For many schools, their reopening procedures seem to be working just fine, however, you won’t hear of those schools in the headlines. You will see schools having to shut down just as quickly as they reopened.. 

Schools in several states, including Indiana, Louisiana, Oklahoma, Tennessee and Georgia, closed to in-person learning this month after students and staffers tested positive for Covid-19, the illness caused by the new coronavirus, sending thousands into quarantine and remote learning. Several superintendents working to reopen schools also have tested positive, and at least one has died. The campuses are shutting down to in-person learning indefinitely or for a couple of days for deep cleanings,” wrote Tawnell Hobbs from the Wall Street Journal. 

Did we reopen our schools way too soon? Should we have waited until our nationwide transmission rates reached a low?

As claimed by the Kaiser Family Foundation, a non-profit organization focused on national health issues, “most countries that have reopened schools have not experienced outbreaks but almost all have had significantly lower rates of community transmission than the U.S. and higher testing and contact tracing capacity.” School reopening success in other countries could directly be attributed to the low number of community transmission rates. Greater testing, contact tracing capacity and a period of complete lockdown have helped keep other countries from any outbreaks so far. This is not to say that they are out of the water completely, but when is it time to go back to a sense of normalcy?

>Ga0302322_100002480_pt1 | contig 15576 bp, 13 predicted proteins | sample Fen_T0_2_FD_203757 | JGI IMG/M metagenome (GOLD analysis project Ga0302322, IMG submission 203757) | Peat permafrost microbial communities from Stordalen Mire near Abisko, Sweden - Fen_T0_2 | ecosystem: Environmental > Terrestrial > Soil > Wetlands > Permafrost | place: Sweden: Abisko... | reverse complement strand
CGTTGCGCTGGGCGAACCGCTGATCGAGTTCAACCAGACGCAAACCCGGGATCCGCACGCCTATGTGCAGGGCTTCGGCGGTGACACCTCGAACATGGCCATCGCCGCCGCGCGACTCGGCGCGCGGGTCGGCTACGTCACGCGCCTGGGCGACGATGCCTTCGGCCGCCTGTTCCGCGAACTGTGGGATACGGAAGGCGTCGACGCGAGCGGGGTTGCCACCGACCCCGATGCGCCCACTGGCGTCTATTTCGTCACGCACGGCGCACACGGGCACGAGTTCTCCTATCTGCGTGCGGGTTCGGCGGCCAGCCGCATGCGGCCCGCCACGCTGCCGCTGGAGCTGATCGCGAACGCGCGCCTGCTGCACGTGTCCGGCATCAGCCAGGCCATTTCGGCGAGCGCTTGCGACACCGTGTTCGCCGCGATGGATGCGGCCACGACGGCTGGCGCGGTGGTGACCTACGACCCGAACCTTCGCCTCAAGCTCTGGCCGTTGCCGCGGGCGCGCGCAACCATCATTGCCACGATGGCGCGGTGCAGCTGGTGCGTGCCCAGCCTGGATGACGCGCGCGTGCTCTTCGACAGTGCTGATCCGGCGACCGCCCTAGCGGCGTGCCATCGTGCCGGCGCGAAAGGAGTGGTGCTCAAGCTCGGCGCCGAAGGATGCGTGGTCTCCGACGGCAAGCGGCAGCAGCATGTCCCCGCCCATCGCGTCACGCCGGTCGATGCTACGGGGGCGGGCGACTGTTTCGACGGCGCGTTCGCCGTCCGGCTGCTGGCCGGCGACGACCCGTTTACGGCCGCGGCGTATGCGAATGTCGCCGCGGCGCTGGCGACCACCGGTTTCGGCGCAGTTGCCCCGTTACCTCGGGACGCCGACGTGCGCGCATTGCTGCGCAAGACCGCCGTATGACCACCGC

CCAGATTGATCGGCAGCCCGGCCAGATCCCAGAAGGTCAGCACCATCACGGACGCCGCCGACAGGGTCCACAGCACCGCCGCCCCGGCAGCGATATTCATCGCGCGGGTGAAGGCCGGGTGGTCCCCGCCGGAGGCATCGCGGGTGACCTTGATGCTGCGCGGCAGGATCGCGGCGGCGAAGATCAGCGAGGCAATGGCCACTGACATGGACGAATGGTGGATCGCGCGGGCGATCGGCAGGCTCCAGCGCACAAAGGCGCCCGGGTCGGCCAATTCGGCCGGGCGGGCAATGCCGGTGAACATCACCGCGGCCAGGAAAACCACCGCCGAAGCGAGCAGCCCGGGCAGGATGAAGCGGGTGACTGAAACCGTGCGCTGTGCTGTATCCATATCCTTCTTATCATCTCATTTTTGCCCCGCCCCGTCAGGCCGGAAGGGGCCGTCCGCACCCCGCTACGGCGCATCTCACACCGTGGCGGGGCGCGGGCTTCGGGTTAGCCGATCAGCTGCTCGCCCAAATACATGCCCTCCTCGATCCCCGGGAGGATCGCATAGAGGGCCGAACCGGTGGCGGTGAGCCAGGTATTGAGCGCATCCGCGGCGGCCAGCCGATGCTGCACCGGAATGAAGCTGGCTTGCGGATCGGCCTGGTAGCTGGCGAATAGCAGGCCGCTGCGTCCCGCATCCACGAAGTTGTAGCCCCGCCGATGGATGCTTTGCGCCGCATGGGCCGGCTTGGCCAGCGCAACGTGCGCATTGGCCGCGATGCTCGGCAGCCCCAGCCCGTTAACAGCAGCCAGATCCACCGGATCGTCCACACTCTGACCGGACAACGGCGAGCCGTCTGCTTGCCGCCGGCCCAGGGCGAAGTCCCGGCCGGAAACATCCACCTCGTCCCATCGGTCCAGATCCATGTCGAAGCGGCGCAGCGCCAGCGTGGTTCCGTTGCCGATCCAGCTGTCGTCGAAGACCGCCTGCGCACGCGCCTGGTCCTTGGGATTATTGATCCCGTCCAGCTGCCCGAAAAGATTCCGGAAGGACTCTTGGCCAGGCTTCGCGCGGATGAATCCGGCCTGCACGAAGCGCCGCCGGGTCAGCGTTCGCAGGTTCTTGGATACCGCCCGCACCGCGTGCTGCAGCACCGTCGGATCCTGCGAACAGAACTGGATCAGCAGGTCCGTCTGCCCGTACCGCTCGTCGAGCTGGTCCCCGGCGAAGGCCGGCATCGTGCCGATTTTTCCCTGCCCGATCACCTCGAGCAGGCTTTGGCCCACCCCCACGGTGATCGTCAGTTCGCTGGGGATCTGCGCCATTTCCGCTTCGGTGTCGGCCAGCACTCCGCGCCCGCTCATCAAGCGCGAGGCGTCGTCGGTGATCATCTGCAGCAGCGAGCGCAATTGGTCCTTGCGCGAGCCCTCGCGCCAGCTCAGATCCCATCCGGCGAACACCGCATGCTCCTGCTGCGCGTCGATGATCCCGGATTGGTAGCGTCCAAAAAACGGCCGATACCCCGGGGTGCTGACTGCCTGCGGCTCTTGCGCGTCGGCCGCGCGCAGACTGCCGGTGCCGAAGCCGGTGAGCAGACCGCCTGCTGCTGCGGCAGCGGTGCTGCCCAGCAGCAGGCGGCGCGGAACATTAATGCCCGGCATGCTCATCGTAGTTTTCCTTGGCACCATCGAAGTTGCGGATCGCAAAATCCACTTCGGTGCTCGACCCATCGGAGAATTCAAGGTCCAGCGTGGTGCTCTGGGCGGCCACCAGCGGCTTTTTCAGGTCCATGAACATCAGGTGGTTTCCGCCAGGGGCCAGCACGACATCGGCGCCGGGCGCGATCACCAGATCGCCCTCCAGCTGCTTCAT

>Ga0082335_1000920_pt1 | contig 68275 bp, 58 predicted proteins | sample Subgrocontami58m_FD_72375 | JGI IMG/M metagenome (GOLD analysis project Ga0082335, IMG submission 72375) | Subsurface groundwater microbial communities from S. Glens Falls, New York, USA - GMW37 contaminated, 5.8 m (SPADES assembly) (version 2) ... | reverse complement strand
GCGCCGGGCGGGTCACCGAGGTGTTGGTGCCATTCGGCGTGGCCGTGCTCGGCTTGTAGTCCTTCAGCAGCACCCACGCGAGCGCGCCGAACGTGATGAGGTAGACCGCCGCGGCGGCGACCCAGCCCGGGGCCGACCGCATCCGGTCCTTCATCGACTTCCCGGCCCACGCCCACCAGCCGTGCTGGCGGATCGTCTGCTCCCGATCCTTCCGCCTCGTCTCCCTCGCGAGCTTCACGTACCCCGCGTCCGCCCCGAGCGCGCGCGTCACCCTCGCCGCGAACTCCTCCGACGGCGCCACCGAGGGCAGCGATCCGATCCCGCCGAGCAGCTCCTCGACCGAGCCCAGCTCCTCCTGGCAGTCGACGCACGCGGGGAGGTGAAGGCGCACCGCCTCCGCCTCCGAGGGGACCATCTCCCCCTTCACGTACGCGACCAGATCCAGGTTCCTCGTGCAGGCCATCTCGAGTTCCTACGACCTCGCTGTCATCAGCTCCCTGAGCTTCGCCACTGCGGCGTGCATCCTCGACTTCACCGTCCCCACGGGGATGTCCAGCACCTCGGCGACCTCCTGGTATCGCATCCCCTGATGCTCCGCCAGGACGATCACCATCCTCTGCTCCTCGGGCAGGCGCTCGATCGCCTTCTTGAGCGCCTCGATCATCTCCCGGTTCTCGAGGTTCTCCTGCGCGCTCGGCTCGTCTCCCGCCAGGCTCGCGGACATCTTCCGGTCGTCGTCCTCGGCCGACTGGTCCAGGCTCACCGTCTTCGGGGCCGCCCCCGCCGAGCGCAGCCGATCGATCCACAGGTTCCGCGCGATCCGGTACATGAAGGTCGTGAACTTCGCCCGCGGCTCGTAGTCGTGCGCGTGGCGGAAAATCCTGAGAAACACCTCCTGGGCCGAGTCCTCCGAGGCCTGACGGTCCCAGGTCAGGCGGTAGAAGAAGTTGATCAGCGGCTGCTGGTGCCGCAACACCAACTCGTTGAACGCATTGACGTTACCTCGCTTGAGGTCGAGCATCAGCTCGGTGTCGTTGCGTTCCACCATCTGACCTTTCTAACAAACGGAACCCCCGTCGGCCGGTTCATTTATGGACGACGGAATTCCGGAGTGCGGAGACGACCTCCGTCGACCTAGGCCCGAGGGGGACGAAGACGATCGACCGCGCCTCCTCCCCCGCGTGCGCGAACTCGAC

Additionally, some experts believe that it is more of a disservice to have students miss out on the traditional educational experience than the risk of spreading COVID-19. According to the Centers for Disease Control and Prevention site, “the harms attributed to closed schools on the social, emotional, and behavioral health, economic well-being, and academic achievement of children, in both the short- and long-term, are well-known and significant. Further, the lack of in-person educational options disproportionately harms low-income and minority children and those living with disabilities.” It is said that, aside from a student’s home life, school is one of the most influential environments in a child’s life. 

While speculation is abundant there isn’t an absolute right and wrong when proposing the reopening of our schools. The world is making adjustments in the dark and formulating decisions based on a situation we haven’t experienced in our lifetime. “Opening safely, experts agree, isn’t just about the adjustments a school makes. It’s also about how much virus is circulating in the community, which affects the likelihood that students and staff will bring COVID-19 into their classrooms.‘Outbreaks in schools are inevitable,’ says Otto Helve, a pediatric infectious disease specialist at the Finnish Institute for Health and Welfare. ‘But there is good news.’ So far, with some changes to schools’ daily routines, he says, the benefits of attending school seem to outweigh the risk,” according to Science magazine. 

The truth is that we are all trying to do our best during a rough time. We don’t have all the answers but the overall goal is to keep our students and community safe while trying to keep them from falling behind in their educational goals. It’s all a balancing act and reopening schools can be a step towards normalcy. While things may look different in today’s world, we are constantly learning, growing and adjusting as necessary. We are resilient enough to make changes and adapt to the challenges that face us.